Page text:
Recursive accounting for size, ctime, etc.


Watch the size on the directories:

$ mkdir foo ; cd foo $ mkdir -p dir1/subdir $ mkdir -p dir2 $ echo 123456789 > dir1/file.10 $ echo 12345678901234 > dir1/file.15 $ echo 1234 > dir1/subdir/file.5 $ echo 12345678901234567890123456789 > dir2/file.30 $ find . -ls 1 drwxr-xr-x 1 sage sage 60 May 23 15:23 . 1 drwxr-xr-x 1 sage sage 30 May 23 15:23 ./dir1 1 -rw-r--r-- 1 sage sage 10 May 23 15:23 ./dir1/file.10 1 -rw-r--r-- 1 sage sage 15 May 23 15:23 ./dir1/file.15 1 drwxr-xr-x 1 sage sage 5 May 23 15:24 ./dir1/subdir 1 -rw-r--r-- 1 sage sage 5 May 23 15:24 ./dir1/subdir/file.5 1 drwxr-xr-x 1 sage sage 30 May 23 15:24 ./dir2 1 -rw-r--r-- 1 sage sage 30 May 23 15:24 ./dir2/file.30

The client is configured to give the “nested” size when we stat() the directory, telling you the sum of all file sizes within and nested beneath a directory. This is basically arbitrary granularity directory-based quota accounting.

Internally, the MDS is actually doing recursive accounting for:

  • file size (bytes)
  • ctime (consider backup software scanning the FS for changes)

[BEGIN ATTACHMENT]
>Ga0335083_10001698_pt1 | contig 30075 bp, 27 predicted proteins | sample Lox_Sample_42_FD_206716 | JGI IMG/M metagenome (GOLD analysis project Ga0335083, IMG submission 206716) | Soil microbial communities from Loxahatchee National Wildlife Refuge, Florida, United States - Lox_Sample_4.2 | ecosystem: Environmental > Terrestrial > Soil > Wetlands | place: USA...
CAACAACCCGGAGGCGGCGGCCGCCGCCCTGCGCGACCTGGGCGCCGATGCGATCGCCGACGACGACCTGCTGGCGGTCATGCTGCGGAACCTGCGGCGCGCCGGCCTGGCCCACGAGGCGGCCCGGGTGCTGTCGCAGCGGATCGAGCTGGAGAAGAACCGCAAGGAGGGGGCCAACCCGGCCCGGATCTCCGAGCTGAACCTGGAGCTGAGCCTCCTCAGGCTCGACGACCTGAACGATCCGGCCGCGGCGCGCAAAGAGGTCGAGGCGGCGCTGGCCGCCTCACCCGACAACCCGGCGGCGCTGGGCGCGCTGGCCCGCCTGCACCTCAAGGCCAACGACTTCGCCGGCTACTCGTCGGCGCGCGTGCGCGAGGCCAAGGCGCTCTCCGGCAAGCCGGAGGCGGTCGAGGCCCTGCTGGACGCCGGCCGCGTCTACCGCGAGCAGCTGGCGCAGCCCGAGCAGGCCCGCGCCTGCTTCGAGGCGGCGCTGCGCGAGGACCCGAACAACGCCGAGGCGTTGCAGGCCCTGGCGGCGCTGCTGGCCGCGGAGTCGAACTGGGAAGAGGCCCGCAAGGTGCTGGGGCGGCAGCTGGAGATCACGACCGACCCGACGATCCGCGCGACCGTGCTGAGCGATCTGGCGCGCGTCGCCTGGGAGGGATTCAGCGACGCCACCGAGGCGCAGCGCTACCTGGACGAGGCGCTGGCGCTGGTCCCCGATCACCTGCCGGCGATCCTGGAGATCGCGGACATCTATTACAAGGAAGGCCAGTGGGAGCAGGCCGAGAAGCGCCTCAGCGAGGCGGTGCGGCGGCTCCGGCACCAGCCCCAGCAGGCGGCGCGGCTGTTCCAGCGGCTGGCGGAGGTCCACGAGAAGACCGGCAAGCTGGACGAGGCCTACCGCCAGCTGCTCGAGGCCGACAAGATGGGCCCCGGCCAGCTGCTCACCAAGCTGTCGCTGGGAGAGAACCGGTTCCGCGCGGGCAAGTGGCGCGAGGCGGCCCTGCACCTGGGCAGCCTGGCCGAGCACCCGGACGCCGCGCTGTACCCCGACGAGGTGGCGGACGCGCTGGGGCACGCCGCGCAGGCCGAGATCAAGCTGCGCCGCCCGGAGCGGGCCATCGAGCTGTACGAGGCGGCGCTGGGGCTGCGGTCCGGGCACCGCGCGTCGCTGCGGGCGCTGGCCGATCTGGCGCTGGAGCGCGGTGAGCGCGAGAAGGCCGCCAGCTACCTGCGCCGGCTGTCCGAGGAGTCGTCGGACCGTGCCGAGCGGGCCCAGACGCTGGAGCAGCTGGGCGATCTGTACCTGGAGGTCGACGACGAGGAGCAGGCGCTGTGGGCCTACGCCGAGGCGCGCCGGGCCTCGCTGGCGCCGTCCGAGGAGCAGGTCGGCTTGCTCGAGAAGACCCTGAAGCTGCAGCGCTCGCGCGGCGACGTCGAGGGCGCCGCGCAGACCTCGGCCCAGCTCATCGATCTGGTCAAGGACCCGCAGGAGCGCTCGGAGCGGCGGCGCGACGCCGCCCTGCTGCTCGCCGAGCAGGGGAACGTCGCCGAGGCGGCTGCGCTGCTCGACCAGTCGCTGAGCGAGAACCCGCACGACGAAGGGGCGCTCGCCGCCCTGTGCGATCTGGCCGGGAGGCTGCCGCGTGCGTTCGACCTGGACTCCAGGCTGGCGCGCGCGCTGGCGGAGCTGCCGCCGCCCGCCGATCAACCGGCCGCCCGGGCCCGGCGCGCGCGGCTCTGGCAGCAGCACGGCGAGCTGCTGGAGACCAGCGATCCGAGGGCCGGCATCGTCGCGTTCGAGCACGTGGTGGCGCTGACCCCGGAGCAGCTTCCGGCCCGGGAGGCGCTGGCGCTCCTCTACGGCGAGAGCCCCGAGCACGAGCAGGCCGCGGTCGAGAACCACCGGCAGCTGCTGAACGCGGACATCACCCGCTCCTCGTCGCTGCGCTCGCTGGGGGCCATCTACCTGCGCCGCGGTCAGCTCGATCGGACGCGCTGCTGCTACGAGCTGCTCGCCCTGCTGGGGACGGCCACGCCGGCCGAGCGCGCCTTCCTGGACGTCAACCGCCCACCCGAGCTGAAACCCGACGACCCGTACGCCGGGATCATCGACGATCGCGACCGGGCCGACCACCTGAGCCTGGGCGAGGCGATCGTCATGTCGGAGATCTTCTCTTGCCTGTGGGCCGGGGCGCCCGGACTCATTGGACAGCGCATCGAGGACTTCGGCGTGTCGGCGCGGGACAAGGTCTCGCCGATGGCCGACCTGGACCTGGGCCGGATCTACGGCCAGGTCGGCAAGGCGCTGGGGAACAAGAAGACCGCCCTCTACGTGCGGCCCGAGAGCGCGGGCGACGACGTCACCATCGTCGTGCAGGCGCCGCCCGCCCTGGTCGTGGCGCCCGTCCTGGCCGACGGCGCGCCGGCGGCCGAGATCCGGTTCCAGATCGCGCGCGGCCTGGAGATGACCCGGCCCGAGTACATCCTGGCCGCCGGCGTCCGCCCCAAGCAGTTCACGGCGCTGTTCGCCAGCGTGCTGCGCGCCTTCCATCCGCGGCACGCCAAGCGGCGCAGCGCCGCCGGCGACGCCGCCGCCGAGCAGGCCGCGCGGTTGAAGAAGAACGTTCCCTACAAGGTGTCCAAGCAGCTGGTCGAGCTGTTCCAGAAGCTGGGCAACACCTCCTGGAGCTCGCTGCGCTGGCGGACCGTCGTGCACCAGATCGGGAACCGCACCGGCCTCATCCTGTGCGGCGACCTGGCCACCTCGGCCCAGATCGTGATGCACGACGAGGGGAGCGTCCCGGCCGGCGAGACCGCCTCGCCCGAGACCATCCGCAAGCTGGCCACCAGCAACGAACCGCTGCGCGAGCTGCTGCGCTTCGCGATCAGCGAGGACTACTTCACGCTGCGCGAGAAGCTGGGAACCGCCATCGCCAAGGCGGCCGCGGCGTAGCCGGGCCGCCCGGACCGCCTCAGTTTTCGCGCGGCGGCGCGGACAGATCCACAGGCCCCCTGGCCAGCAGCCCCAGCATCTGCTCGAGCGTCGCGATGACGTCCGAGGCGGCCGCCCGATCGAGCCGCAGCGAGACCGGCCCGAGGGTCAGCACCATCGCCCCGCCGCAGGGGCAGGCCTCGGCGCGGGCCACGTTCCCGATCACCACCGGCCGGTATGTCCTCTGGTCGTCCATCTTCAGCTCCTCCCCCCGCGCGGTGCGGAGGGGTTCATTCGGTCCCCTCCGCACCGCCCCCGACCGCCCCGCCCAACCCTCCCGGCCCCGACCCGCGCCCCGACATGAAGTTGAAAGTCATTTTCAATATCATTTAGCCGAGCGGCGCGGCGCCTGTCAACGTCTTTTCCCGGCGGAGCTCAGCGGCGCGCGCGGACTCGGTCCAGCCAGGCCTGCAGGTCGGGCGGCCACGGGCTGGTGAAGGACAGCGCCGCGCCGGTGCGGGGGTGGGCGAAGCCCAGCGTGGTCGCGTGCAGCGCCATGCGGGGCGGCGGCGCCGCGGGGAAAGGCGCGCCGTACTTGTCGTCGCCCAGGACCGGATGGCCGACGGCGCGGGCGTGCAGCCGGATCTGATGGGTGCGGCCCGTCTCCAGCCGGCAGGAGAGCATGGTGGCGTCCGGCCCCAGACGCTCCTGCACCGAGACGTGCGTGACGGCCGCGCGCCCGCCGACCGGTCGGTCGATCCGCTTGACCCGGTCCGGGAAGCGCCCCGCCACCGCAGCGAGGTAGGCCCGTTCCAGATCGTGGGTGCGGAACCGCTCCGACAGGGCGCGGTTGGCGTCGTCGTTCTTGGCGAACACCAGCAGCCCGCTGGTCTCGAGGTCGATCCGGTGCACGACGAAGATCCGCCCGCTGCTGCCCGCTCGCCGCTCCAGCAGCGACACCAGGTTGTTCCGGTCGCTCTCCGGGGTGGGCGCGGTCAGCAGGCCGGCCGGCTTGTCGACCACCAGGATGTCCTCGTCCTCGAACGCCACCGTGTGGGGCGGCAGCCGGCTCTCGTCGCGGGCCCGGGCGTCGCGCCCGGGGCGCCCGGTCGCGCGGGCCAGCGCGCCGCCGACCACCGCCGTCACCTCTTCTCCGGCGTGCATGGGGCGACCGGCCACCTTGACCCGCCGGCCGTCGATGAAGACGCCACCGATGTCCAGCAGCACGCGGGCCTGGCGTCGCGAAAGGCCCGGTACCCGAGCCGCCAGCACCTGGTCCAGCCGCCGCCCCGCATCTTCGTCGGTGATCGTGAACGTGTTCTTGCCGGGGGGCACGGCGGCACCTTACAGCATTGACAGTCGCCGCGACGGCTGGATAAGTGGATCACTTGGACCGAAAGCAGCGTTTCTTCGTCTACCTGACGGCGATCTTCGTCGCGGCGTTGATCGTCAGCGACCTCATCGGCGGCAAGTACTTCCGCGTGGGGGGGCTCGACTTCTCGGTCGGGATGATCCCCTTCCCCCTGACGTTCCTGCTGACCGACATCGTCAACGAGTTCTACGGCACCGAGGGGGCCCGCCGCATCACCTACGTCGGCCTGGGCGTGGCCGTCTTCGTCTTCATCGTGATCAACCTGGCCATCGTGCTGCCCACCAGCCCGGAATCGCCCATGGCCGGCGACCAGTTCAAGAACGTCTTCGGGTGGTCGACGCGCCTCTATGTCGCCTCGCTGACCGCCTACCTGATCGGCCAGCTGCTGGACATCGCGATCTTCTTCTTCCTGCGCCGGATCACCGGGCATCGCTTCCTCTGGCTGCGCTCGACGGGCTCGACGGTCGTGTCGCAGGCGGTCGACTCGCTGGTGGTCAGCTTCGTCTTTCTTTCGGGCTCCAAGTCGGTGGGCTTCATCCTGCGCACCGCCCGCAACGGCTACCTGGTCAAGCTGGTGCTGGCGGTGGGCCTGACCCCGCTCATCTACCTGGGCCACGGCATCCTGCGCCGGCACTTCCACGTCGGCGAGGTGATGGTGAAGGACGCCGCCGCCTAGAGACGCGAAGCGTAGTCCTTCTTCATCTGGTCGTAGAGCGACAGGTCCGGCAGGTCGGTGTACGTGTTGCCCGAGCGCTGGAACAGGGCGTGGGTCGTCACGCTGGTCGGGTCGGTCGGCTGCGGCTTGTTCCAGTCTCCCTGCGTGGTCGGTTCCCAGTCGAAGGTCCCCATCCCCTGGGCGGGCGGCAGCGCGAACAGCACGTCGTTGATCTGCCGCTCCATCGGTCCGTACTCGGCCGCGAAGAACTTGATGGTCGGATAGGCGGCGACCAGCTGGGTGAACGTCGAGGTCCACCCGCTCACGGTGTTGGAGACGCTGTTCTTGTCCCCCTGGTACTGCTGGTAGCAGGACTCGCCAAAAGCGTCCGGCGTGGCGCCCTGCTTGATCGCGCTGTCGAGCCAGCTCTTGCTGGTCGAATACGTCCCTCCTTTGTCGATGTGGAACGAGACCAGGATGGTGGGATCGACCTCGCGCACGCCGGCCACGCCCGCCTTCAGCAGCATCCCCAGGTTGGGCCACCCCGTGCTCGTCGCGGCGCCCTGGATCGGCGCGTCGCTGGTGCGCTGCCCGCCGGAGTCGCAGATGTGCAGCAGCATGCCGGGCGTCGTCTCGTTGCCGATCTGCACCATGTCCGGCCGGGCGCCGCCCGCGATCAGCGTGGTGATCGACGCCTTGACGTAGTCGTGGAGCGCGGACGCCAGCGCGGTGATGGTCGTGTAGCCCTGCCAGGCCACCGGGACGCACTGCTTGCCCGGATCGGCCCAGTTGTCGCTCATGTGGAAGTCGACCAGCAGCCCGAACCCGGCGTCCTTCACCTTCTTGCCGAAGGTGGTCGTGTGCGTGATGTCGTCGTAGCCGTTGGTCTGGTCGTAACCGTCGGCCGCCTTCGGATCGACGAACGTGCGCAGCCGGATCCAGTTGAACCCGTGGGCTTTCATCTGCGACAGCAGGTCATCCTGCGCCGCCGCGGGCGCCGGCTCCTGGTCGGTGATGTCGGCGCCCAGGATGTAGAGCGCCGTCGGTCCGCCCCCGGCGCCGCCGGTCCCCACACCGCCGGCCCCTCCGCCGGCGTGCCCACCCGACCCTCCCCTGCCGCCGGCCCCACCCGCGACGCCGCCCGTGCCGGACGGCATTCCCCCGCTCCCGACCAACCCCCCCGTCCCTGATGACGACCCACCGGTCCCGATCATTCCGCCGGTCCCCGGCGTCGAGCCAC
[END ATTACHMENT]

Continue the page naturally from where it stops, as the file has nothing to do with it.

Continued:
• file count
  • directory count

A few notes and caveats (of course):

  • There may be some delay before the recursive stats propagate up the hierarchy, particularly when the hierarchy spans multiple metadata servers. The plan is ensure that times are pushed up at least once every minute or something. In general, though, stats are pushed up as long as there are no conflicting locks.
  • Directories don’t currently contribute any “bytes” to the total size.  It should probably be some estimate of the amount of disk space used storing the directory’s metadata.
  • The directories’ i_blocks are not recursively defined, so ‘du’ will still work (although you probably won’t want to use it).
  • This is a summation of raw file i_sizes, not blocks used. That means sparse files “appear” larger than they are.
  • Ceph internally distinguishes between multiple links to the same file. Only the first (“primary”) link to each file is counted recursively.